Tampa Bay’s new movers and shakers

The Bikery in St. Petersburg is a one stop shop for cyclists who love coffee. SPECIAL TO THE ORACLE.

One of the best things about living in a mid-sized city is that it is always growing, and this is definitely a characteristic of Tampa and the Bay area. USF students should take advantage of this, as there is always something new to try and somewhere new to explore. These three businesses in particular are bound to offer students fresh and unique experiences.


Whatever Pops and Bowls


Whatever Pops owner Steve McGlocklin and his wife have always wanted to open a smoothie shop, but on the day they got engaged, they walked into a Popsicle shop and changed their minds. 

Located in Seminole Heights, Whatever Pops is not entirely new to the area. 

While the store has only been open since Dec. 1 of last year, their idea first debuted as a Popsicle cart at the Shops at Wiregrass with Tampa Bay Market back in July of 2011. They expanded to a couple carts and then a food truck before opening the store.

“We started completely with a soft opening. We didn’t even advertise on our Facebook until a few days later, mainly due to the fact that we wanted to make sure that we were up to par with making our acai bowls, espressos, coffee and waffles on a stick,” McGlocklin said.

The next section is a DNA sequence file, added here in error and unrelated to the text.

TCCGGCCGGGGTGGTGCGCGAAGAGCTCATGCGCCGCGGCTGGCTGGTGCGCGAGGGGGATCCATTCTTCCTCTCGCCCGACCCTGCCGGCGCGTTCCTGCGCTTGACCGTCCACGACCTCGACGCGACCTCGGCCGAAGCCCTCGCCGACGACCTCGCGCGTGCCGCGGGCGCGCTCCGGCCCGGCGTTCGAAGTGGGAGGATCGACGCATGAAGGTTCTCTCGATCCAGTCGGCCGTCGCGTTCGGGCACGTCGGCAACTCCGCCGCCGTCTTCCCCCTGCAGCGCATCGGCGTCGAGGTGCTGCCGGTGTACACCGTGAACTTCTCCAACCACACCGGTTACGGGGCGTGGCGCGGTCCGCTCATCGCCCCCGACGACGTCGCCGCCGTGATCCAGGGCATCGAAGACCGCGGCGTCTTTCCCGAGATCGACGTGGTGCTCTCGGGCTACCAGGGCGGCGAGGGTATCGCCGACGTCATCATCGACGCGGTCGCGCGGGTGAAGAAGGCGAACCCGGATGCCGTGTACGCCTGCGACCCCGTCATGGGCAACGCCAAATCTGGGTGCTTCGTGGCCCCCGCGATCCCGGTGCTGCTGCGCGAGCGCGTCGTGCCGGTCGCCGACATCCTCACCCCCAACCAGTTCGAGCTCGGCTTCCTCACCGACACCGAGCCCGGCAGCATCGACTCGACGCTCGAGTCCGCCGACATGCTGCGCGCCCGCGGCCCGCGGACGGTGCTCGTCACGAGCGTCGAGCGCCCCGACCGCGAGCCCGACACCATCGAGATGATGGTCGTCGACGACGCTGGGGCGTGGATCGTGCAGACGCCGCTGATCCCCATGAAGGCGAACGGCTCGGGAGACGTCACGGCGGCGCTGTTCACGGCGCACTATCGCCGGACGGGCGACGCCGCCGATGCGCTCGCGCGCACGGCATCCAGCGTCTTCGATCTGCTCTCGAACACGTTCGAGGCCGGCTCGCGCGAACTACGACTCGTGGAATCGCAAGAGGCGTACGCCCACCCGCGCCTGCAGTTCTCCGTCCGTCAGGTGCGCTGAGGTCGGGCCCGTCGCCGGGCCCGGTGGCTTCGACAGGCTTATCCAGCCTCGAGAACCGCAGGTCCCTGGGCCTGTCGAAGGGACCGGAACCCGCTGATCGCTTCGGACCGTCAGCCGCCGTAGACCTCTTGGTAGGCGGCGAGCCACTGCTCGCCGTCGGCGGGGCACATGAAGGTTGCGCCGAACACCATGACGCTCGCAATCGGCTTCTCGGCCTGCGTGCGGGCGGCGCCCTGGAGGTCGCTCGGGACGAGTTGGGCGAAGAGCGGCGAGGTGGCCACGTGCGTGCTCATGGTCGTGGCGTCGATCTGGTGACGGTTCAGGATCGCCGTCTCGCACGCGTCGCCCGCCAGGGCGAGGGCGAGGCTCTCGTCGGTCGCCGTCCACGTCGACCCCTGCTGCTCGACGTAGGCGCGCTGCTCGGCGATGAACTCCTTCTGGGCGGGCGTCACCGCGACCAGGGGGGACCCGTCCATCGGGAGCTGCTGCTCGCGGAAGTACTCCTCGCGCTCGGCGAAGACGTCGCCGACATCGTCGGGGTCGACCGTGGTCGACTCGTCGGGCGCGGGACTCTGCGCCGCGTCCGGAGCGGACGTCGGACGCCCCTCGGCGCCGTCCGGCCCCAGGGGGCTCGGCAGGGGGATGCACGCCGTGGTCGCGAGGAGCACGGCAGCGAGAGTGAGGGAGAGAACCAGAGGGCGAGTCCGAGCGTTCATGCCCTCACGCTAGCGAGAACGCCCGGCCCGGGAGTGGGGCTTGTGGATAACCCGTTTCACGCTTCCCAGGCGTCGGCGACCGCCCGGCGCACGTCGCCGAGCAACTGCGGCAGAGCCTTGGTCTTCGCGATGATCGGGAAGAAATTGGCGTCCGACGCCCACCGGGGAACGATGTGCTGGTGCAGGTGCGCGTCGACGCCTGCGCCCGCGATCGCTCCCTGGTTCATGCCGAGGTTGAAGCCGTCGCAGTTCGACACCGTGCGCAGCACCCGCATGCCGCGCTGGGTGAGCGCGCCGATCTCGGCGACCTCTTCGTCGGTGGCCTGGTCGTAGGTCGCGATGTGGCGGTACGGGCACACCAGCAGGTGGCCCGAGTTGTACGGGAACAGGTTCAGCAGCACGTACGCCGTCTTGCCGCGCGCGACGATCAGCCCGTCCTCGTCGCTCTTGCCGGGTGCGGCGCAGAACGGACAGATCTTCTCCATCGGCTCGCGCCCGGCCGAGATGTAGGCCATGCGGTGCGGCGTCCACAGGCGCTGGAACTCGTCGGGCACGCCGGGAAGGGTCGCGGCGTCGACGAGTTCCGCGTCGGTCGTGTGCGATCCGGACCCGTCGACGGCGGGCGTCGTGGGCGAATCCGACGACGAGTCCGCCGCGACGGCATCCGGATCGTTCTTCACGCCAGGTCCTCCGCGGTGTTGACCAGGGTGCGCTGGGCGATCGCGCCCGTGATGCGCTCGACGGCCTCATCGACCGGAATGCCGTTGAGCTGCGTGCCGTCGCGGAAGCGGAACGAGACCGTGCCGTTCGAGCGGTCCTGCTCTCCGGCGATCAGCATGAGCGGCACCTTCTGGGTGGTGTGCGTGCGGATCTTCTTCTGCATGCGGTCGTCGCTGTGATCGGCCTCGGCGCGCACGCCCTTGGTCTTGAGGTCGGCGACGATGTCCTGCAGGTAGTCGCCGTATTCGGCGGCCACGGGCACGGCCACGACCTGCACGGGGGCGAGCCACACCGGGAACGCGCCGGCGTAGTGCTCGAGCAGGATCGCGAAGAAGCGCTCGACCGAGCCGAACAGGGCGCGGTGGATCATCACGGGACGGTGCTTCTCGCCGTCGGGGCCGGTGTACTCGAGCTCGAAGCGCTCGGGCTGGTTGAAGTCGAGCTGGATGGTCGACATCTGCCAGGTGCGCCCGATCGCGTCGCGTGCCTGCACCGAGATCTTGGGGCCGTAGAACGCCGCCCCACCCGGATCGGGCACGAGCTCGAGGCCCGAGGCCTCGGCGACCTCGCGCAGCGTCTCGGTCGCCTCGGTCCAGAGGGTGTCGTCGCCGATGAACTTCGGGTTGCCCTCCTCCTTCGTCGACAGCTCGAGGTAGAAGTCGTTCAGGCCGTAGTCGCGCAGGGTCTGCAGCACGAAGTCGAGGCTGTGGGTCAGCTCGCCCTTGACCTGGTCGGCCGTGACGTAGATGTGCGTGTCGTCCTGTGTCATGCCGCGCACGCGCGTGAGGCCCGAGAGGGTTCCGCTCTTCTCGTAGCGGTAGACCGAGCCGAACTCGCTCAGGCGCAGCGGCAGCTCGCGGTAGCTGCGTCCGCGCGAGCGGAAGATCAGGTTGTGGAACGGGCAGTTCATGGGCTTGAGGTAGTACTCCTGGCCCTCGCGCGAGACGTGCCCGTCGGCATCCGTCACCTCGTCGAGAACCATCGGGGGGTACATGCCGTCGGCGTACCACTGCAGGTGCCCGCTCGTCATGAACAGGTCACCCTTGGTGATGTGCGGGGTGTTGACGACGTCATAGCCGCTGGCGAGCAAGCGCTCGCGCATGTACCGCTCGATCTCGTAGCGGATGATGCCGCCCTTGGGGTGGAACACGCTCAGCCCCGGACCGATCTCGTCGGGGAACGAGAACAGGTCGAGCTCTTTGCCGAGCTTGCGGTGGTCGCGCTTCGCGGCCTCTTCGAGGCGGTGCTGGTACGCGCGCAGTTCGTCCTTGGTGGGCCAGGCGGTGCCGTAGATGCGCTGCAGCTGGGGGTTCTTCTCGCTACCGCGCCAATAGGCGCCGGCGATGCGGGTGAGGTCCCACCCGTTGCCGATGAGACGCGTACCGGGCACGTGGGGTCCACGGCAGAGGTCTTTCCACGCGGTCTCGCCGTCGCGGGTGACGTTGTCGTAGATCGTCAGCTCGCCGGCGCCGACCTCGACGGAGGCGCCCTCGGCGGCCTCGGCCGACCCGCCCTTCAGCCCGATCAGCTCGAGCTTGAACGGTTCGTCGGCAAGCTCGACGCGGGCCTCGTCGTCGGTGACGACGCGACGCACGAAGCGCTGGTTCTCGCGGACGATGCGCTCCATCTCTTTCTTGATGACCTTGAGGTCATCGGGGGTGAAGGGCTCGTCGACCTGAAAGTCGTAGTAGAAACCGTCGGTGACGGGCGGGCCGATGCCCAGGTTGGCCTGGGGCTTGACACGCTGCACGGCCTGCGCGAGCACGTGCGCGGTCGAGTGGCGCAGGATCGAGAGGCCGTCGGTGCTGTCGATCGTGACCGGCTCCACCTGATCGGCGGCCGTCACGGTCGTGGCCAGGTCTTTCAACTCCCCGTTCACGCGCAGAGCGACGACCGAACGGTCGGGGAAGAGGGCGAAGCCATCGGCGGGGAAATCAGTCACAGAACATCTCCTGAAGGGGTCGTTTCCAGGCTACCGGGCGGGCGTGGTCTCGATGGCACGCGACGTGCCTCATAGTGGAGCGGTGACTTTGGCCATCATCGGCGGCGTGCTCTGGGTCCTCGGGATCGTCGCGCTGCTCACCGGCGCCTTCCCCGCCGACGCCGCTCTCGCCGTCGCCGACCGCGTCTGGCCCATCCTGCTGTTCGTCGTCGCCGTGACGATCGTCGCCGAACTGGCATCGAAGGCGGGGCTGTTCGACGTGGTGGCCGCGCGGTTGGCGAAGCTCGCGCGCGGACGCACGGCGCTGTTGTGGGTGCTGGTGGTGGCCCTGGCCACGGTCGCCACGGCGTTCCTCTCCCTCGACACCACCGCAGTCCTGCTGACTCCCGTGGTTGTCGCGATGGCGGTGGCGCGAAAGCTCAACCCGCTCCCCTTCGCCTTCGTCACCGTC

“Business has been increasing. We’ve had great feedback from everyone and we’re getting ready to release our smoothies and shakes in the next couple weeks.”

While he went on to say that they chose Seminole Heights as their first physical location because of its reputation as “one of the best areas for foodies and new restaurants and those who are thinking outside the box with what they’re putting out food-wise,” McGlocklin mentioned that they were looking to open locations in South Tampa, Carrollwood, Brandon and Channelside in the future.

While his favorite item on the menu is the Earl Grey lavender lemonade pop, McGlocklin recommends that students try an acai bowl or a waffle-on-the-stick, especially one with chocolate drizzle.

Whatever Pops and Bowls is open from 11 a.m. to 9 p.m. seven days a week.


Urban Bungalow and Bungalow Coffee


Also in Seminole Heights, Urban Bungalow opened in September 2014 as a furniture store. Over time though, because of input from clients, it has turned into more than that, according to owner David Hansen.

“It’s really a home store. Our tagline is ‘essentials for everyday living,’” Hansen said. “What we specialize in is furniture that’s on a smaller scale that’s better for a smaller apartment, a condo, or the historic bungalows that we have located around our store.”

Now, it sells items such as cocktail mixers, cocktail utensils, gourmet food, gourmet kitchen items, kitchen utensils and artwork, as well as furniture. However, Hansen had larger plans still, and in September of last year, Bungalow Coffee opened inside the store.

“We have always wanted to have kind of a mixed-use space, a space that our clients could come and have a great cup of coffee and also shop and take their time. We have had that in the plans for a very long time,” Hansen said.